Friday, March 30, 2007

His brain has not only been washed, as they say... It has been dry cleaned.

It's a no-brainer that the letter released yesterday from captured British sailor Faye Turney was coerced, probably at the point of torture-

"Unfortunately during the course of our mission we entered into Iranian waters. Even through our wrongdoing, they have still treated us well and humanely, which I am and always will be eternally grateful.

I ask the representatives of the House of Commons after the Government had promised that this type of incident would not happen again why have they let this occur and why has the Government not been questioned over this?

"Isn't it time to start withdrawing our forces from Iraq and let them determine their own future?"

Doesn't exactly make it sound like she's sitting in an Iranian hotel room, sipping a cup of tea and dashing a letter off to mum and dad, does it?

Tony Blair is filled with righteous indignation-

I just think it's completely wrong, a disgrace actually, when people are used in that way. That's contrary to all international laws and conventions, and is not going to make any difference to us.

Really Tony? Completely wrong?

Then why didn't you speak up last month when this story hit the news?

WASHINGTON -- Khalid Sheikh Mohammed confessed to cutting off the head of American journalist Daniel Pearl, as well as plotting the Sept. 11, 2001, terrorist attacks, according to a revised transcript of a statement released by the U.S. military.

Before I continue let me add the obligatory observation that Khalid Sheikh Mohammed is an evil man and it's obvious he did probably have a leading hand in the September 11th attacks and I hope he burns in hell after his inevitable execution. Under no circumstances am I defending this man.

But it's just as obvious that his confession to so many acts of terrorism over so many years would put him into a category of supervillain somewhere between the Riddler and the Green Goblin. It is virtually impossible that he did all the things he told the tribunal he did. (His confession ran off the rails for me personally when he claimed that he had "moved the iceberg of Allah into the path of the infidel Titanic.")

Most of Western media and talk radio has acknowledged this reality but written it off as simple bravado. The man's trying to appear more important than he is. He's a terrorist with an ego the size of Donald Trump. Mohammed's wide ranging confession was itself turned against him as a sort of character flaw.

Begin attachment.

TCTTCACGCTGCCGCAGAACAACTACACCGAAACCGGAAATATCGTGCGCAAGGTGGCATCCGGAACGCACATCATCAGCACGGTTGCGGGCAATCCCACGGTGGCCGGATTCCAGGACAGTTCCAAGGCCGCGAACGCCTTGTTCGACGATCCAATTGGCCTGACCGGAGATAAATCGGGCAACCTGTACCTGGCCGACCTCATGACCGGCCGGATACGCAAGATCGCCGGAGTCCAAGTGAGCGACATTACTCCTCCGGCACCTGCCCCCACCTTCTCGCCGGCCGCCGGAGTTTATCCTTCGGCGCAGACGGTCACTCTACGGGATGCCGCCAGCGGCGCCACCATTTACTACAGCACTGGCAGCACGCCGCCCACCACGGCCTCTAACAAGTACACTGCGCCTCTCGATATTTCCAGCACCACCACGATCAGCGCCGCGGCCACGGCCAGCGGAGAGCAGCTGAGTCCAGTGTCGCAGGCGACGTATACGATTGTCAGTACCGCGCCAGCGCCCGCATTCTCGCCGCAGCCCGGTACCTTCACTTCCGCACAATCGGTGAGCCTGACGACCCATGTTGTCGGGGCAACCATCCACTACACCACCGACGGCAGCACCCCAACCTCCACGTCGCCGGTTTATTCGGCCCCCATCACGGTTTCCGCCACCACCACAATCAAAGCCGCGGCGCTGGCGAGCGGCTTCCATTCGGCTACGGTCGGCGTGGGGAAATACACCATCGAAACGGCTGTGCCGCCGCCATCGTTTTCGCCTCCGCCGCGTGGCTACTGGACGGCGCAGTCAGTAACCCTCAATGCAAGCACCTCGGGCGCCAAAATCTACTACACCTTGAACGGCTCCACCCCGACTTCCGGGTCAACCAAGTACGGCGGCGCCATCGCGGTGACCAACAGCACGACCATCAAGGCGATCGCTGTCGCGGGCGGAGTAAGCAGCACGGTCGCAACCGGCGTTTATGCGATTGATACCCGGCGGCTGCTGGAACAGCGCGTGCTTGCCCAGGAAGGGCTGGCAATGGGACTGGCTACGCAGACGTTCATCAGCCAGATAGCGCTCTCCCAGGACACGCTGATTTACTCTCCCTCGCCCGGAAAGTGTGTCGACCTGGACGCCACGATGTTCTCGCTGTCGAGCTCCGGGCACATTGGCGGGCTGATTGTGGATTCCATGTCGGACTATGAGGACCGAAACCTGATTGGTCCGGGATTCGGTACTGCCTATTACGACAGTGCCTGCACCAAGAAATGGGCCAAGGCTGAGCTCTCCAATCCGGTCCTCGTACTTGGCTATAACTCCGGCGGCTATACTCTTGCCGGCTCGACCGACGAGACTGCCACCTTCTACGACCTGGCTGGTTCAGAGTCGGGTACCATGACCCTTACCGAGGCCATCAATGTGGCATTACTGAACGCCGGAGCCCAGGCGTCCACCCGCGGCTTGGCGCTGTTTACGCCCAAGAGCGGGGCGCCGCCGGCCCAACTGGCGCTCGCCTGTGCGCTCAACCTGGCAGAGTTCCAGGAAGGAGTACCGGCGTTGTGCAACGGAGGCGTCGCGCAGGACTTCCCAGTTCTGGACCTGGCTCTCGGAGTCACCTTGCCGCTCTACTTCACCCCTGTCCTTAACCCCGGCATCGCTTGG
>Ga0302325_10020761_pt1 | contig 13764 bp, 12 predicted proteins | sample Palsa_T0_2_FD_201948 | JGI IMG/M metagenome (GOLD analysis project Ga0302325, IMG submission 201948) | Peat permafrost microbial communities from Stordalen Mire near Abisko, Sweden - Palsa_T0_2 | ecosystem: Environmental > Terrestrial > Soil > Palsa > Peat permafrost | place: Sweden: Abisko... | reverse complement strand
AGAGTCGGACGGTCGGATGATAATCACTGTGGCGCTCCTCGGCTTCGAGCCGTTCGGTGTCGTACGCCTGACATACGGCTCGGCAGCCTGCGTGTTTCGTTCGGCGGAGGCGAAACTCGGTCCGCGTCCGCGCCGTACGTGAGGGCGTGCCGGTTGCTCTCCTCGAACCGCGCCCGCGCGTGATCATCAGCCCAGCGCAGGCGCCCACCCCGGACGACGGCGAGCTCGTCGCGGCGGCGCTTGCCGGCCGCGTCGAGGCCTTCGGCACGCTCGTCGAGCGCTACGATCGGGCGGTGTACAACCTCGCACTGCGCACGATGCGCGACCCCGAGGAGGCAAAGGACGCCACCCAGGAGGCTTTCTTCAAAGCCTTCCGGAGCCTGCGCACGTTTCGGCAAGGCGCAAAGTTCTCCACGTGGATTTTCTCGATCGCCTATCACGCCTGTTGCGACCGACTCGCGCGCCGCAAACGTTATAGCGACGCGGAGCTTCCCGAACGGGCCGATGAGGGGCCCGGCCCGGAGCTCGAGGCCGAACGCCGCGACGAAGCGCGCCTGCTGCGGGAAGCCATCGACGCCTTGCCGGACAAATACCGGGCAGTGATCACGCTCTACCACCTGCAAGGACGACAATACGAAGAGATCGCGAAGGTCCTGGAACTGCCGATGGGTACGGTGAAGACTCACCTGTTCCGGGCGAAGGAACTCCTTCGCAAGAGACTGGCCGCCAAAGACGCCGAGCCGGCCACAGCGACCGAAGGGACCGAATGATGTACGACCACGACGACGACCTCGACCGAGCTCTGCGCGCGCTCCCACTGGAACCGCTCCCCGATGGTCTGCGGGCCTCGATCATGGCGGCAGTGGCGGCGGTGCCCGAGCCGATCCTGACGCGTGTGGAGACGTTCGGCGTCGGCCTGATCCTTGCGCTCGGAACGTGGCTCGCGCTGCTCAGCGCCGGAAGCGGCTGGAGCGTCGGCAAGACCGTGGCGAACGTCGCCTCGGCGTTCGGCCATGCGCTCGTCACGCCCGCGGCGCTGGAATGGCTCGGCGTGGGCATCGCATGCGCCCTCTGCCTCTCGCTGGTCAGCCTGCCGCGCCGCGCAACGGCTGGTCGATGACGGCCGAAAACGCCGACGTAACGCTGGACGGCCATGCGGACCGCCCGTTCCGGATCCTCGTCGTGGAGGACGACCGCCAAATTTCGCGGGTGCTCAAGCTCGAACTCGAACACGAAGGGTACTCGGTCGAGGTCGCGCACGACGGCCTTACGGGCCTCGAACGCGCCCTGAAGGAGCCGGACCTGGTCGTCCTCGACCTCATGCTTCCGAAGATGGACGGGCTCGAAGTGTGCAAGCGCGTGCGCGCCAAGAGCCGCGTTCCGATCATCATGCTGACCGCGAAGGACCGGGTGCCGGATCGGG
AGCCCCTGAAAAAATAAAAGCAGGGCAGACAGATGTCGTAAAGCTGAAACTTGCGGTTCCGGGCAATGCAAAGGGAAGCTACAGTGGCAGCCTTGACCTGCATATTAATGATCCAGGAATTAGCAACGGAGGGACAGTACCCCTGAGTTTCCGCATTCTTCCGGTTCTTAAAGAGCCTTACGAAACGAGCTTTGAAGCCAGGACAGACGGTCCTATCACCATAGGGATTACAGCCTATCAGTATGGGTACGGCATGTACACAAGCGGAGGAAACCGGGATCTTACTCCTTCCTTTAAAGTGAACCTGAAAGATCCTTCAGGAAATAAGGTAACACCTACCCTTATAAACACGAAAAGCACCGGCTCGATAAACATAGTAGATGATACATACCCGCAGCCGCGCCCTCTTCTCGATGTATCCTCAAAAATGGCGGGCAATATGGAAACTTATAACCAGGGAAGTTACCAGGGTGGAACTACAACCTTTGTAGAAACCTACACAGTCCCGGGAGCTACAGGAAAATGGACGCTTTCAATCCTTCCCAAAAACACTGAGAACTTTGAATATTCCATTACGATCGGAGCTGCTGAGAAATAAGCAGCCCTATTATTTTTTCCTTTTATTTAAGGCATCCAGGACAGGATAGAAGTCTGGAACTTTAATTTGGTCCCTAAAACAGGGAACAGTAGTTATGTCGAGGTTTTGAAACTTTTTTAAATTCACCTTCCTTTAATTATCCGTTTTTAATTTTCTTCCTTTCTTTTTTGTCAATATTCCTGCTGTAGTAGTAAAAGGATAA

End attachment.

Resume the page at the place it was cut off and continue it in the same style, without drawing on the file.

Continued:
To me his confession brought uncomfortable similarities to years of seeing images of our own servicemen held by hostile forces in Vietnam, Iraq and North Korea "confess" to whatever the man pointing the gun at them off-camera was telling them to confess to. These images were never convincing for a simple reason: coersion and torture don't bring out the truth.

Anne Applebaum wrote a great piece in the Washington Post a couple of years ago entitled The Torture Myth which takes to task the assumption that torture is an effective means of discovering information.

Meet, for example, retired Air Force Col. John Rothrock, who, as a young captain, headed a combat interrogation team in Vietnam. More than once he was faced with a ticking time-bomb scenario: a captured Vietcong guerrilla who knew of plans to kill Americans. What was done in such cases was "not nice," he says. "But we did not physically abuse them." Rothrock used psychology, the shock of capture and of the unexpected. Once, he let a prisoner see a wounded comrade die. Yet -- as he remembers saying to the "desperate and honorable officers" who wanted him to move faster -- "if I take a Bunsen burner to the guy's genitals, he's going to tell you just about anything," which would be pointless. Rothrock, who is no squishy liberal, says that he doesn't know "any professional intelligence officers of my generation who would think this is a good idea."